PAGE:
Early in her career, Spring worked on stream hydrology, mine reclamation and wetland restoration. But the desire to work with plants and their medicine kept calling her.

In 2009 while living in Bend, Ore., Spring started the first Deschutes Native Seed Resource, where she cultivated an urban nursery to grow native plants like yarrow and sweetgrass. Spring would save the seeds of the plant to distribute throughout the community for free.

As the seed bank and nursery grew, Spring felt compelled to utilize the entirety of a plant for its healing properties and created the tribal wellness business, Sakari Botanicals (Sakari translates to ‘sweet’ in Inupiaq), making salves, tinctures, oils, and lotions.

Then, in 2018, as the urban farm outgrew its space, Spring acquired a six-acre plot of land in the high desert of Central Oregon to expand growing operations. She created Sakari Farms, which boasts four 100-foot greenhouses that grow a plethora of Indigenous First Foods, such as tribal peppers, tomatoes, potatoes, garlic, herbs, and one-of-a-kind native flowers. Sakari Farms has also become a hub for tribal members to share Indigenous knowledge and gather in community.

“It’s all about getting back to healing,” Spring said. “And that’s what food does, it brings people together and provides an opportunity to bring people together, especially free opportunities.”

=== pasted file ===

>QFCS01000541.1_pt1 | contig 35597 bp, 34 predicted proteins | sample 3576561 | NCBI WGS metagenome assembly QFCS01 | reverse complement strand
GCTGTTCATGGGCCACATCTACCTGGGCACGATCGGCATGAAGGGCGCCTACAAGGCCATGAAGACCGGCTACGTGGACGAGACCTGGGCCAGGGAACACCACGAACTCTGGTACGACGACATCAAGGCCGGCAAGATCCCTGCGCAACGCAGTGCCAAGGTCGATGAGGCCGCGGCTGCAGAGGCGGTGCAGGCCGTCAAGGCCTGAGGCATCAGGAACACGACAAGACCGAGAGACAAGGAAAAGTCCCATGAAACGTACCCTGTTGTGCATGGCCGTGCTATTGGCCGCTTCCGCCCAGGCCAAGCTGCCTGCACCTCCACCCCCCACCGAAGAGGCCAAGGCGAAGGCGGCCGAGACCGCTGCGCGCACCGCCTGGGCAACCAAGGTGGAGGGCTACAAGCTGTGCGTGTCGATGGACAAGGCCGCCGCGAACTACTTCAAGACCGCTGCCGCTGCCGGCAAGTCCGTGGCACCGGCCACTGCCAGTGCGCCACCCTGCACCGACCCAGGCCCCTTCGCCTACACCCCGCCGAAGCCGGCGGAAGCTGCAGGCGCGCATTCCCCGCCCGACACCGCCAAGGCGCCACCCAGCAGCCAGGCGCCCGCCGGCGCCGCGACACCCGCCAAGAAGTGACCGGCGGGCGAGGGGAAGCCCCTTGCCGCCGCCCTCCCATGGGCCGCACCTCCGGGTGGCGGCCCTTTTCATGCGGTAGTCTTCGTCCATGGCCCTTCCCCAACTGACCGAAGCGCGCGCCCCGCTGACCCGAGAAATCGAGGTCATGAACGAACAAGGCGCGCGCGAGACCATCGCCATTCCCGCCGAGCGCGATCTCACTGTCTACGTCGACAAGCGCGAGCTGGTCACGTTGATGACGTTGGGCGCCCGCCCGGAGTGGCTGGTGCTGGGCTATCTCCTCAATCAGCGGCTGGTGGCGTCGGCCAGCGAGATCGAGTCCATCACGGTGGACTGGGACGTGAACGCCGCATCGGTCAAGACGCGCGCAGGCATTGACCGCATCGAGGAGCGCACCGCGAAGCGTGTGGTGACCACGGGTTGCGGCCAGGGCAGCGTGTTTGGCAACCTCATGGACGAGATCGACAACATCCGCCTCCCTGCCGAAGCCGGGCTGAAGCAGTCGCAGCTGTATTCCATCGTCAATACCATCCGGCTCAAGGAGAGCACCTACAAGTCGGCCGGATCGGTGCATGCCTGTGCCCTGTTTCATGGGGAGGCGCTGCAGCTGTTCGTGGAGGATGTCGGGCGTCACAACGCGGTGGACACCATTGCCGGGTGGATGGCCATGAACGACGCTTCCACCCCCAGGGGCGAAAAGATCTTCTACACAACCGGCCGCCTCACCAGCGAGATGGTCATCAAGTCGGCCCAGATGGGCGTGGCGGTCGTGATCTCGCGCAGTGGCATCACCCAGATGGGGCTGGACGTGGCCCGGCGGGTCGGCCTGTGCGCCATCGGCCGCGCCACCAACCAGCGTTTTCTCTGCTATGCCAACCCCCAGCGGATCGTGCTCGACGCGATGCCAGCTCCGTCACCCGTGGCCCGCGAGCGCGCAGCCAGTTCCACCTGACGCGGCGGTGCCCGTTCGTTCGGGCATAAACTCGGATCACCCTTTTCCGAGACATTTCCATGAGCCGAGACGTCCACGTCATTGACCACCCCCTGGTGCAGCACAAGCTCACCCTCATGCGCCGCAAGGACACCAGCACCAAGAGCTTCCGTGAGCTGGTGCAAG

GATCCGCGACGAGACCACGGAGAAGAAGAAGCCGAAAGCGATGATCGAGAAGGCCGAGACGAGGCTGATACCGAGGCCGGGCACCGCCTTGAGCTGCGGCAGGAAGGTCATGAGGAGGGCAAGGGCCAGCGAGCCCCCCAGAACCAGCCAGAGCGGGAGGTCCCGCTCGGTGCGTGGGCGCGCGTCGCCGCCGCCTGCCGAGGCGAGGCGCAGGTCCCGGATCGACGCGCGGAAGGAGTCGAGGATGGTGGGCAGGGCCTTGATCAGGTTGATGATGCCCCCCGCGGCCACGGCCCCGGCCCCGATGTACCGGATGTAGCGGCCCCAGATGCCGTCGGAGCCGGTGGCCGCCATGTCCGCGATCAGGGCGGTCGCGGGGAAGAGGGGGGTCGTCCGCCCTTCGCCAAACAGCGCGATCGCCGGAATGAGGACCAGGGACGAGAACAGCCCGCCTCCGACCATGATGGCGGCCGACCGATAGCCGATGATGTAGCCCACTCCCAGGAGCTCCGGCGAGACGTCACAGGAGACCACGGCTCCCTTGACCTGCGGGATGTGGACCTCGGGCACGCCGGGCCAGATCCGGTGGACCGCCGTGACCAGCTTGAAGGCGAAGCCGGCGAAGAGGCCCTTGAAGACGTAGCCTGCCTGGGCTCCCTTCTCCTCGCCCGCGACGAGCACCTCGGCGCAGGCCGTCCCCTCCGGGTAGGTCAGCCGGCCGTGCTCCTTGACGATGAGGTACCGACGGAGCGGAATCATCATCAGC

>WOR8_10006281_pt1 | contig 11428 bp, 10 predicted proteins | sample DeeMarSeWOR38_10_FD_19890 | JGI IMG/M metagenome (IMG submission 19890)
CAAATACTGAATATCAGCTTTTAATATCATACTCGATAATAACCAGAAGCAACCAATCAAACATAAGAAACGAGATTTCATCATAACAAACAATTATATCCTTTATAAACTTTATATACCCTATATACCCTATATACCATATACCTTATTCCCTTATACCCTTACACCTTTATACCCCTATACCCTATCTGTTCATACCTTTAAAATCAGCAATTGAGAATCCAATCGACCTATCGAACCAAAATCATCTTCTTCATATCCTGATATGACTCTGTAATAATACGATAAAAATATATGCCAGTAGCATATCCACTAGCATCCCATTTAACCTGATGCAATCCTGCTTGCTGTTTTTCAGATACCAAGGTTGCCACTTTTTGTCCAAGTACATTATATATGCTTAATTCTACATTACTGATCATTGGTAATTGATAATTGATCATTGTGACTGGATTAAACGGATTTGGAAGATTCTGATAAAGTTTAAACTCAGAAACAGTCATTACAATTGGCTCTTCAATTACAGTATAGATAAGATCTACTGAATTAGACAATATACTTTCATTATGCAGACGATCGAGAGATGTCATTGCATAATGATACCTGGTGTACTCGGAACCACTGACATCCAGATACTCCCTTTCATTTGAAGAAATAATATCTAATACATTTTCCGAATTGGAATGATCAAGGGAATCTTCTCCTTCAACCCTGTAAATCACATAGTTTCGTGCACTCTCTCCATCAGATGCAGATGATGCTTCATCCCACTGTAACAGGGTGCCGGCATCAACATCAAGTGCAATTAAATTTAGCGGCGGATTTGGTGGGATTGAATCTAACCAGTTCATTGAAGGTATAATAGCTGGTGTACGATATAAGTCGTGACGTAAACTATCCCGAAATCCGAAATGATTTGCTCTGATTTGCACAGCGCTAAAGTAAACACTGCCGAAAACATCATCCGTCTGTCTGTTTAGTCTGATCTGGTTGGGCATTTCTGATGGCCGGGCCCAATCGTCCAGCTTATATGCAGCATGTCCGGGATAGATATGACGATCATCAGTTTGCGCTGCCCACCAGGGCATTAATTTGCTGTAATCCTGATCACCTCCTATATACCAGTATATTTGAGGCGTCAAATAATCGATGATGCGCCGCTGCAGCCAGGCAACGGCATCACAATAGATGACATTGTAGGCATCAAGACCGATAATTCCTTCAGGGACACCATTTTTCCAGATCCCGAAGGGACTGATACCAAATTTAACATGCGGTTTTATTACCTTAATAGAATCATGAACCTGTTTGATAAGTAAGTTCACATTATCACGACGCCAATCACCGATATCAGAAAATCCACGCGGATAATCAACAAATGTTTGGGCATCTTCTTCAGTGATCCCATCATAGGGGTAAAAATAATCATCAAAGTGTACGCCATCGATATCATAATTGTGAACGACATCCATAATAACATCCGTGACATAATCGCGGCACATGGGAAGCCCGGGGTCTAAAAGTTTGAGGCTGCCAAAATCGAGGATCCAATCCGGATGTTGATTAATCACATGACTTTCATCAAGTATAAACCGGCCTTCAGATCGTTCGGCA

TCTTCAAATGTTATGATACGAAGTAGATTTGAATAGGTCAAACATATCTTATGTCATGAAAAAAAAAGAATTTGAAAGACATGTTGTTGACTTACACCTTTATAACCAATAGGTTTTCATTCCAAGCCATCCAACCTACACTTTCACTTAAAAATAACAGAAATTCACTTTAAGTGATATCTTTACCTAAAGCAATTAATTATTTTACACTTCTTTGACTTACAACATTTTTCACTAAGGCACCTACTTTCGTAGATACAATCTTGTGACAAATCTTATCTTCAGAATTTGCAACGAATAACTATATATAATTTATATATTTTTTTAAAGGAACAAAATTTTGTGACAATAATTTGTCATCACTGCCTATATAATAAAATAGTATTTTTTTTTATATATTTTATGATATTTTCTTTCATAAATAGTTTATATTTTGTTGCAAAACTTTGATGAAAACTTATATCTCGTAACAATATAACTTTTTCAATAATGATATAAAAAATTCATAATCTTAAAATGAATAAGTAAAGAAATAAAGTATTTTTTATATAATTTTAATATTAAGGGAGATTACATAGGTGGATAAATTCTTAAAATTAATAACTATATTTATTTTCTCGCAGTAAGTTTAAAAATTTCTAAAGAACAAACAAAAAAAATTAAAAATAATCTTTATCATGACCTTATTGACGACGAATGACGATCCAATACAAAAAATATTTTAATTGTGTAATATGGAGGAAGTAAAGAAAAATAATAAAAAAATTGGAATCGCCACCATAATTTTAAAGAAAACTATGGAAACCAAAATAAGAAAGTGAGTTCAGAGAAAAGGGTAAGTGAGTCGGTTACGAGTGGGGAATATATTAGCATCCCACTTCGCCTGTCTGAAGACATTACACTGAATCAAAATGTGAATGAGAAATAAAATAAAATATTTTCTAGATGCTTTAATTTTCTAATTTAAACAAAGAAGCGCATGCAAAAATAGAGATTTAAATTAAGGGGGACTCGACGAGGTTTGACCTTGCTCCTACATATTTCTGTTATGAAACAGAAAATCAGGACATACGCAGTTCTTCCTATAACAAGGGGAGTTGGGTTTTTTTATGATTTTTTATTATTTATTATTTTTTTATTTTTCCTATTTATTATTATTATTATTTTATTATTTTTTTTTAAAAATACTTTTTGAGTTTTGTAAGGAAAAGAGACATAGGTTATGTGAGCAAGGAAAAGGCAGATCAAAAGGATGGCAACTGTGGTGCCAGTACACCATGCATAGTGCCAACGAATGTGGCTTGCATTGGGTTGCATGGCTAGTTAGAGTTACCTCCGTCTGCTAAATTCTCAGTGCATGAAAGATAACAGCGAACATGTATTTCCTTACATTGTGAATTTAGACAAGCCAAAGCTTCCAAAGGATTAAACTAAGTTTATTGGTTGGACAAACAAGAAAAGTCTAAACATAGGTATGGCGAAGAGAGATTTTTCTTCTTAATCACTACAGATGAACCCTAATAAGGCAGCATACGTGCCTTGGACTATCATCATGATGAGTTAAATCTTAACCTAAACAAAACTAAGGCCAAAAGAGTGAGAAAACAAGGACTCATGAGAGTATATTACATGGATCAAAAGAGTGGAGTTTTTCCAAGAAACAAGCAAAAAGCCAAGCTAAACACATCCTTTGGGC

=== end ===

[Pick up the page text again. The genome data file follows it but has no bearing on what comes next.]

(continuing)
A photo an old photograph of family members.

Spring’s contributions to Indigenous and environmental stewardship have led her to serve and participate in multiple regional and national agriculture boards such as the US Department of Agriculture Indian Agricultural Council, Oregon Department of Agriculture Farm to School, Pacific Northwest Intertribal Food Sovereignty Coalition, Oregon Community Food Systems Network for BIPOC, Tahoma Peak Solutions, Made by Native American Export Food Program, Indigenous Seed Keepers Network, Native American Food Sovereignty Alliance, American Indian Housing Authority, and more. She received the 2019 NASDA Women Farm to Food Award and, more recently, was a recipient of the 2021 Na’ahlee Tribal Fellowship.

Right image: Spring Alaska Schreiner’s family photo (photo credit: Jessica Douglas).